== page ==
Gareth Bale may have been the big star of Europe's summer transfer window, but behind the scenes it was his former club chairman Daniel Levy who emerged as one of the most formidable characters.
The Tottenham supremo has long been known as one of the toughest negotiators in football, and he cemented that status with the manner in which he handled the Bale sale. Not only did he demand a massive fee – possibly even a world record – for a player largely untested at the highest level, but he played the European transfer market with all the strategic flair of a chess Grandmaster.
Throughout the summer, I received plenty of messages from fans around the world, telling me that the Welsh winger wasn’t worth anything like the astronomical figures being quoted, and maybe he’s not. But in any market, the value of any commodity – be it a piece of real estate or a bale of hay – is only decided by the two negotiators around the table.
If you want it bad enough, you’ll pay what I say.
On Sunday, social media sites were alive with armchair micro-analysis of the trade and much of the comment was commending Levy’s role. With his business acumen he should take over as Britain’s finance minister, the narrative went, or with his negotiating skills he should represent terrorist organizations. Clubs who are struggling in the transfer market should just sign Levy ahead of any new players and – apparently – he never loses at monopoly, because anyone landing on his properties ends up having to pay three times what they’re worth.
Bale was by far and away Tottenham’s best player last season, swaggering his way to three individual player awards and scoring 26 goals, none of which were tap-ins – many of which were 30-yard netbusters. Spurs didn’t have to sell their prize asset and nor did they particularly want to, but having just missed out on Champions League qualification for a third year in four, and with Bale already seduced by the idea of a dream move to Spain, the time was now right to make the most of an opportunity.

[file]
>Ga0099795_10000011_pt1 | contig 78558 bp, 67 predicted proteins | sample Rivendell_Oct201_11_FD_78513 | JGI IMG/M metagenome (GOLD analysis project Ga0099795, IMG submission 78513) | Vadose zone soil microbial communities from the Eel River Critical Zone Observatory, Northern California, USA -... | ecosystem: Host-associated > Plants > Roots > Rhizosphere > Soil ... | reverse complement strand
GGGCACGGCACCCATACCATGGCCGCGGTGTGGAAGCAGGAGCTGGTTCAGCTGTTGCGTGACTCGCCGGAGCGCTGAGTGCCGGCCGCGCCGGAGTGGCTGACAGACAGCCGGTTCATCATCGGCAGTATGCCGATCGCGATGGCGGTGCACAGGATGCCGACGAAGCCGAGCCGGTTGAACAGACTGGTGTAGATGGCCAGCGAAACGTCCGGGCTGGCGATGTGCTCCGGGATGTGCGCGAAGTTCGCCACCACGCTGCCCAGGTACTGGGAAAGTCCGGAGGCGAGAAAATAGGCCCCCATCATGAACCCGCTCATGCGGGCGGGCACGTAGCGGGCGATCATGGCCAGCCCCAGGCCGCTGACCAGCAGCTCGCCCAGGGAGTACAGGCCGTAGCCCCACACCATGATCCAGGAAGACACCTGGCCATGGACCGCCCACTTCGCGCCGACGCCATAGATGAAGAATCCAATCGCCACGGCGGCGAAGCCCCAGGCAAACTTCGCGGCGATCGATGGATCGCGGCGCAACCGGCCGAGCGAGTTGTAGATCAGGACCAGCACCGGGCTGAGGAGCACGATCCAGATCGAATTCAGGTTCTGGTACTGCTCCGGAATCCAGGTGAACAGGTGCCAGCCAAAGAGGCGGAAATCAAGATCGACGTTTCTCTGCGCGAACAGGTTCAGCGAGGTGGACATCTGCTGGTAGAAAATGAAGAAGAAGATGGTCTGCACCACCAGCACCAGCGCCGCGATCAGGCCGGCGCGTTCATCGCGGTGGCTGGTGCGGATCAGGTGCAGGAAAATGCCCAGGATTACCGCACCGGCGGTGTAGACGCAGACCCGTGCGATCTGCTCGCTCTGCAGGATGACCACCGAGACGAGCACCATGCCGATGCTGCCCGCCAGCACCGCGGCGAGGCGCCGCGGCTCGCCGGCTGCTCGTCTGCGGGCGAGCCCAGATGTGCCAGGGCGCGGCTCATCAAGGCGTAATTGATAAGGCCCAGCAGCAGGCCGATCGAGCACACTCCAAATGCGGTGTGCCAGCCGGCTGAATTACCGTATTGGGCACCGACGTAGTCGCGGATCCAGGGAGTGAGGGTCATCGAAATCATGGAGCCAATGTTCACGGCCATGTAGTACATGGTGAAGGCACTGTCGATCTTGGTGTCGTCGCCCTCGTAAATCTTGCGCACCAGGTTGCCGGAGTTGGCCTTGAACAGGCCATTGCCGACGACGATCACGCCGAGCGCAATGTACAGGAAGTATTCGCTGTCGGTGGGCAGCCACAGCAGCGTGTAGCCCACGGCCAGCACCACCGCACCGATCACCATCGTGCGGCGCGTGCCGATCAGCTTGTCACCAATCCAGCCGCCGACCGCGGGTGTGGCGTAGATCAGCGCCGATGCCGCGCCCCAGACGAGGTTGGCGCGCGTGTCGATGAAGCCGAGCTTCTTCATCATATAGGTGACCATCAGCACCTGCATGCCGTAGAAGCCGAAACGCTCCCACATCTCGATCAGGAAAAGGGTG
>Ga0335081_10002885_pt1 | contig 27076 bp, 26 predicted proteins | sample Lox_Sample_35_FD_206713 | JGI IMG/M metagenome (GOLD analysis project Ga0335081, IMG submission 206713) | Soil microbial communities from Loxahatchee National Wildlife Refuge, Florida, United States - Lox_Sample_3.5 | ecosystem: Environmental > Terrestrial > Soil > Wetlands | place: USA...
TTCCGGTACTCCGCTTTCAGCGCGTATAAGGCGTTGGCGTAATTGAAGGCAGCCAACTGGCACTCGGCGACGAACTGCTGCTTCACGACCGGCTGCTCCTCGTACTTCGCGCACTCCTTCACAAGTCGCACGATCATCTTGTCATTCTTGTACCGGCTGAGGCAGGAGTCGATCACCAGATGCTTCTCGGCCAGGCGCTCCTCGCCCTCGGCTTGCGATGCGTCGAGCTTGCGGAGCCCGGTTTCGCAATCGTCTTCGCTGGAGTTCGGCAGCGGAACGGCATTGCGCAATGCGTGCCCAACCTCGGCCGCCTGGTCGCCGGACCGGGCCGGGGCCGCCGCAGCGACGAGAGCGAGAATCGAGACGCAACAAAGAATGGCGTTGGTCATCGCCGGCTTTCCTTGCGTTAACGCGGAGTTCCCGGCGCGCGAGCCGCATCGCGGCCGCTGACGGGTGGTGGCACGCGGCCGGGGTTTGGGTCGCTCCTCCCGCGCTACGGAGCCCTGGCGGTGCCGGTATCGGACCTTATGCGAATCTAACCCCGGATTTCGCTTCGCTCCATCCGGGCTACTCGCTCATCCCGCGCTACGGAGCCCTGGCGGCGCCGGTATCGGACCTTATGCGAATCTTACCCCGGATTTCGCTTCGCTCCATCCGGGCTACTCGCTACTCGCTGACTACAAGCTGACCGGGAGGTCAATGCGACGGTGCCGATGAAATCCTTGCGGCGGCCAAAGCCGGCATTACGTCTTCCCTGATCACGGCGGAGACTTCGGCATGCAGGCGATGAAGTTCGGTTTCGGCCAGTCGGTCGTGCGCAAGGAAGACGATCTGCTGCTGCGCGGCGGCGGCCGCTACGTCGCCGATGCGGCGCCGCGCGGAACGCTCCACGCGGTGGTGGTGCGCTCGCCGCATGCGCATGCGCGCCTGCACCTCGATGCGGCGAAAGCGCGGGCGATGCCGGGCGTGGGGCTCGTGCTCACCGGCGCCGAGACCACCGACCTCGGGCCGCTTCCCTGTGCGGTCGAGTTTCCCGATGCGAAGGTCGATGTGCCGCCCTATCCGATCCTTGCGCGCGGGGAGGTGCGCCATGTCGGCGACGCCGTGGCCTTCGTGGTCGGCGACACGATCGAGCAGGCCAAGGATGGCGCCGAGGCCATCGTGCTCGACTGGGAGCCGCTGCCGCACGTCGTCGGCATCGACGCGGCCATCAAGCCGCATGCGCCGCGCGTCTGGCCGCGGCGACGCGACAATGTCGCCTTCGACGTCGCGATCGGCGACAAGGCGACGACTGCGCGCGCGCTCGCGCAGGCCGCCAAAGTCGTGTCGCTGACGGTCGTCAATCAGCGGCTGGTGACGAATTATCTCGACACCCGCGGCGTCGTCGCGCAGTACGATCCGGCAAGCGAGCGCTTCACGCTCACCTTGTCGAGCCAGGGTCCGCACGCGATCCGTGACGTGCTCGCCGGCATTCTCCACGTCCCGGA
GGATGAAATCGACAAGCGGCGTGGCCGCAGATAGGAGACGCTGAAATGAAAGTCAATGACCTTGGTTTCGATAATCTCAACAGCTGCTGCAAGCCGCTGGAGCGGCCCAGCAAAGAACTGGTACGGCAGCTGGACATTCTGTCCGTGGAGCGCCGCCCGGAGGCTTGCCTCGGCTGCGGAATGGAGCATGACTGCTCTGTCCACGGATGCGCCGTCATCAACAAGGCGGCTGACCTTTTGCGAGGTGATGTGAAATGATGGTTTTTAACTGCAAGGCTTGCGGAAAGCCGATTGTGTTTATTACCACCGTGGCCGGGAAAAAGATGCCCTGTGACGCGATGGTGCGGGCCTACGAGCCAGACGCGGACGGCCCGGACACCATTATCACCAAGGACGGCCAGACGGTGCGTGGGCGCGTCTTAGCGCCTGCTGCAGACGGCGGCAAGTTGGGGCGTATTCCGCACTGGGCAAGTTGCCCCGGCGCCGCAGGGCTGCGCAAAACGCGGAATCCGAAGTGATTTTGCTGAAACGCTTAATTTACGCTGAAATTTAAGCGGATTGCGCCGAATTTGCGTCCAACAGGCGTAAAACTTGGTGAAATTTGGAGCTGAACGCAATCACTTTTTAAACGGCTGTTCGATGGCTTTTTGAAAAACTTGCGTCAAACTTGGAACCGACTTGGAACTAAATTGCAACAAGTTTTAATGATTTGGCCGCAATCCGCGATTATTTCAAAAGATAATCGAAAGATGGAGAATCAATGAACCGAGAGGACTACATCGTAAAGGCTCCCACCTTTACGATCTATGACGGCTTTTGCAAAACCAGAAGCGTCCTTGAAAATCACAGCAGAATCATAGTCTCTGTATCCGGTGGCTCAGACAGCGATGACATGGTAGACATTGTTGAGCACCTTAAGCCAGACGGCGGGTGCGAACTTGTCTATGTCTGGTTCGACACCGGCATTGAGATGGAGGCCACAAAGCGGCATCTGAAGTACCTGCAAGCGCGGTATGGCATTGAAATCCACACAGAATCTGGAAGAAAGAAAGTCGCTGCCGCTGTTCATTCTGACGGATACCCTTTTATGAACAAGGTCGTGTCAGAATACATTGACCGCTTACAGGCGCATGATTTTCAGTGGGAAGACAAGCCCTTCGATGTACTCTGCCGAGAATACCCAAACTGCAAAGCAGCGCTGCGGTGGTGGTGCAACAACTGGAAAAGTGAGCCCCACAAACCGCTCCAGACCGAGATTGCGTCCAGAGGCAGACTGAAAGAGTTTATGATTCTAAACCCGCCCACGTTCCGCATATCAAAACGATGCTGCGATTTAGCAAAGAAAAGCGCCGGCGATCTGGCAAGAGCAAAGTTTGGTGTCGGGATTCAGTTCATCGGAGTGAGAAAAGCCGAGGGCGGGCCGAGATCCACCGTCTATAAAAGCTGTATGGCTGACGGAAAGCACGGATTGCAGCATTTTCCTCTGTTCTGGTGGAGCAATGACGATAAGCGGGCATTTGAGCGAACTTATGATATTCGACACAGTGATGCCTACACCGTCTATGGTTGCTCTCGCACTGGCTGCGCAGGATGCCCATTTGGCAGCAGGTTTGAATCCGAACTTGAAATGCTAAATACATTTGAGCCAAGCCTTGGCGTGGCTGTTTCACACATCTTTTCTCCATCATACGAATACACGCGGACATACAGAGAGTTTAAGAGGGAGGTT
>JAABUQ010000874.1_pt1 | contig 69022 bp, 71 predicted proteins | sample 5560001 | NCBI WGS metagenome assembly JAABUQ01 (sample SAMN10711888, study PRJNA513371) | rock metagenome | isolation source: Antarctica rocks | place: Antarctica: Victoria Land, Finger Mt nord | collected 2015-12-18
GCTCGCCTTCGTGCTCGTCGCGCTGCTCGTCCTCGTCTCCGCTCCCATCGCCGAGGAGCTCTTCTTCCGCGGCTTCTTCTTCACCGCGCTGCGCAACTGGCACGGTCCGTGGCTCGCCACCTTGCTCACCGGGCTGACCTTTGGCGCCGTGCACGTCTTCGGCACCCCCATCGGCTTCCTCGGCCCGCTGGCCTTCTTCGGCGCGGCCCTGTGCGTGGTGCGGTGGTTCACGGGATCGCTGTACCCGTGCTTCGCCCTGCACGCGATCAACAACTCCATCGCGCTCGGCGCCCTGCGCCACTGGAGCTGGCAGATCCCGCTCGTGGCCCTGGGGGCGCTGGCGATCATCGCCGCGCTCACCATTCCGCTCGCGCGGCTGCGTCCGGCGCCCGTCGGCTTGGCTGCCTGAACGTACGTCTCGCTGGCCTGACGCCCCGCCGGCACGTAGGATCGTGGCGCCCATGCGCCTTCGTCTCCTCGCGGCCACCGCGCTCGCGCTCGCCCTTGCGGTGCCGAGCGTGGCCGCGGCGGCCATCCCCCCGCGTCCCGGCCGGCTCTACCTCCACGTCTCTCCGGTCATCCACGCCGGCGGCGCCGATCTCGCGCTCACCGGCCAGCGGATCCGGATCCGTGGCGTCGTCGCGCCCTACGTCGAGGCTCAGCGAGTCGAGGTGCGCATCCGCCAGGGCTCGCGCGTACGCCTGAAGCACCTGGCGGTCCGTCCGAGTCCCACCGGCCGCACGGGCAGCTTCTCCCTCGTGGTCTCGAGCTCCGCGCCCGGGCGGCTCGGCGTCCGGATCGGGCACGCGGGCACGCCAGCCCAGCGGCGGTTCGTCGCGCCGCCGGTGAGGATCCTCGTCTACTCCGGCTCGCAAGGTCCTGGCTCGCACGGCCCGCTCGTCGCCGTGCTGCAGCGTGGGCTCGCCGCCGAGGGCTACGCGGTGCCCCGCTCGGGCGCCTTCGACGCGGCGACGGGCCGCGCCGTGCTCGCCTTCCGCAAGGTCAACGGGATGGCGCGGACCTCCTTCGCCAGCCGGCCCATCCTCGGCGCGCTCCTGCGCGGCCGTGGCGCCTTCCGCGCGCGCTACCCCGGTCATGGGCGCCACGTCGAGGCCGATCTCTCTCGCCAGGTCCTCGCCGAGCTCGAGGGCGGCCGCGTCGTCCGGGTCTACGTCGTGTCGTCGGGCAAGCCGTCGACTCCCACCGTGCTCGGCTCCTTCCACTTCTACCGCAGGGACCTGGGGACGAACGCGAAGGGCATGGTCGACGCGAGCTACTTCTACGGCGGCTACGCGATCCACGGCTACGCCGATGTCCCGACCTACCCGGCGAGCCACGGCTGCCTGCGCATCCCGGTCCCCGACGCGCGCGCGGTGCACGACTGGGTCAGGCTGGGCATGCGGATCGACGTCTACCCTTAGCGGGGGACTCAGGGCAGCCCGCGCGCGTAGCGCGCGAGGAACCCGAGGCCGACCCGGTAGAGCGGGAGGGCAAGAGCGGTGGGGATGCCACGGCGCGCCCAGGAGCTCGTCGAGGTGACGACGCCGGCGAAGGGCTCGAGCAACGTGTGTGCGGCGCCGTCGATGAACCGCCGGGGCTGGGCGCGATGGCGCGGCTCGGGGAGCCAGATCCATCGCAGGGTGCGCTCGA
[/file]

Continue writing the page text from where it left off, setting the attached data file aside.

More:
England’s top three teams changed their managers in the summer, a perfect time for Spurs to strike. Aided and abetted by his new director of football Franco Baldini, Levy identified several key targets early on, quickly sewing up deals for Paulinho, Roberto Soldado, Etienne Capoue and Nacer Chadli. While English Premier League rivals Arsenal and Manchester United were idling in the market, Spurs were organized and decisive, breaking their own transfer record – twice.
Levy wasn’t finished. Chelsea may have snatched Willian from under his nose, but he broke the club’s record transfer fee for a third time in just a matter of weeks by landing the Bale-esque Erik Lamela, and he also signed Christian Eriksen and Vlad Chiriches – all while Bale remained a Tottenham player.
A world record deal was "imminent" for the last fortnight of August, but it didn’t actually go through until the penultimate day of the window.
Naturally Tottenham wanted to have their own targets under contract, but in assessing the landscape around him, Levy was particularly shrewd. He knew that Real would unload several players to accommodate Bale’s arrival, but they couldn’t risk doing so until they knew he was coming for sure.
It just so happens that Arsenal wanted to sign one or both of Real's Angel di Maria and Mesut Ozil. By holding on until last Friday it meant they couldn’t get them before the North London derby against Spurs on Sunday, after which the Bale deal was finally confirmed.
Levy knows very well that Arsenal represent arguably the biggest threat to his club's aspirations of a top-four finish. In the end, the Gunners got Ozil on deadline day but we may never know if they could have had more.
I interviewed Levy for World Sport a few years ago; it was a rare chance to speak with the 51-year-old, who prefers to keep a low profile in the media. His record isn’t perfect, but he’s learned from his mistakes. He thoroughly frustrated Madrid when they last went after one of his players, making them pay through the nose for Luka Modric in late August 2012, and he had no hesitation in cutting manager Harry Redknapp adrift when he became too greedy in his contract negotiations.
Levy doesn’t take kindly to anyone who pushes him too hard on a deal. When Real had the arrogance to build a stage upon which they were going to parade Bale, Levy made them take it down – nothing had yet been signed.
Of course it all counts for naught if Spurs again fail to push on up the table before mixing with Europe’s elite in the Champions League. But there is only so much a chairman can do. It’s now up to manager Andre Villas Boas and the men on the field to follow their chairman’s example: don’t take any prisoners and make sure you’re not the first to blink.